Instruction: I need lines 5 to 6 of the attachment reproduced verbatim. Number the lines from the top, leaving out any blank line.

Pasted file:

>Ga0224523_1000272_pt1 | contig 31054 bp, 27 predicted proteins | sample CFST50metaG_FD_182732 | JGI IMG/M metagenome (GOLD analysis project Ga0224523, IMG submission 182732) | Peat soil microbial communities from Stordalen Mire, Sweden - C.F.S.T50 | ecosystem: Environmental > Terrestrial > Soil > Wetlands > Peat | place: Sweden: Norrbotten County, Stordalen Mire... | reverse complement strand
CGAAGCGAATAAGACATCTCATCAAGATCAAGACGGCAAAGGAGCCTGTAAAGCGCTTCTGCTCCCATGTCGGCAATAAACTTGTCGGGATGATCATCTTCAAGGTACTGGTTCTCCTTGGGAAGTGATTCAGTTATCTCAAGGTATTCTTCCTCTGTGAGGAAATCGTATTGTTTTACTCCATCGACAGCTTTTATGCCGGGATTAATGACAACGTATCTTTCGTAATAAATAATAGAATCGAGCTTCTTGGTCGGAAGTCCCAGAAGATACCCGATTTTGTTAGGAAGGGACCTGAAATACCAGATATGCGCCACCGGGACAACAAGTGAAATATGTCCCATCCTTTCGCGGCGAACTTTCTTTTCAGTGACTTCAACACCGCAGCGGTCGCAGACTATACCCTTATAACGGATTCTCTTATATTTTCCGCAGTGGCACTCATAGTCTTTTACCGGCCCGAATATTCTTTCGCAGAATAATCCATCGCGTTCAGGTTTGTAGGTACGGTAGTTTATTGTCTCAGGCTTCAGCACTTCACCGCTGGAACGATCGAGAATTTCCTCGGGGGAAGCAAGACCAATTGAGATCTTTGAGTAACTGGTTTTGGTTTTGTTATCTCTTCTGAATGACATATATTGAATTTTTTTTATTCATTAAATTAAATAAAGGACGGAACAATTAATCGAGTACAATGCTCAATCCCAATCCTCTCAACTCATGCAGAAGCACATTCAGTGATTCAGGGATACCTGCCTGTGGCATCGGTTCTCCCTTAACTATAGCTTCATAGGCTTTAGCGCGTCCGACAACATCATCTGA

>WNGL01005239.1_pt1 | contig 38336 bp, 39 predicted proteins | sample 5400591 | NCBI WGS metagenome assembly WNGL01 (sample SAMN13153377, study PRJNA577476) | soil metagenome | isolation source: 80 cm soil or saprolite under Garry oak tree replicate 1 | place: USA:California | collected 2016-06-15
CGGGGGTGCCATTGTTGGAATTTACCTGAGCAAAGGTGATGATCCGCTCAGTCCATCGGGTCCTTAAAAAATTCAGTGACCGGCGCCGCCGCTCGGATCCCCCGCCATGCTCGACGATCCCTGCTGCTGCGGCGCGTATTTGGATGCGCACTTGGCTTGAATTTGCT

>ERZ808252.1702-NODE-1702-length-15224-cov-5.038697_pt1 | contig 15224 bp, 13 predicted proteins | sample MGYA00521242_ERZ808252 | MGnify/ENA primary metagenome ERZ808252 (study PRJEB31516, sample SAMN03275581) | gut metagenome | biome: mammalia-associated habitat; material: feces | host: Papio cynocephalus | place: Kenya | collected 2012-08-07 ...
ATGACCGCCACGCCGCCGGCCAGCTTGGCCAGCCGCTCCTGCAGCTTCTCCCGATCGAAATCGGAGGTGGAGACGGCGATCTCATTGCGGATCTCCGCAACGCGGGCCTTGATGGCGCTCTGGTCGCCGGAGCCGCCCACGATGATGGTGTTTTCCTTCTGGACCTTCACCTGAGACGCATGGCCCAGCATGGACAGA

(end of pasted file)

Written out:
>ERZ808252.1702-NODE-1702-length-15224-cov-5.038697_pt1 | contig 15224 bp, 13 predicted proteins | sample MGYA00521242_ERZ808252 | MGnify/ENA primary metagenome ERZ808252 (study PRJEB31516, sample SAMN03275581) | gut metagenome | biome: mammalia-associated habitat; material: feces | host: Papio cynocephalus | place: Kenya | collected 2012-08-07 ...
ATGACCGCCACGCCGCCGGCCAGCTTGGCCAGCCGCTCCTGCAGCTTCTCCCGATCGAAATCGGAGGTGGAGACGGCGATCTCATTGCGGATCTCCGCAACGCGGGCCTTGATGGCGCTCTGGTCGCCGGAGCCGCCCACGATGATGGTGTTTTCCTTCTGGACCTTCACCTGAGACGCATGGCCCAGCATGGACAGA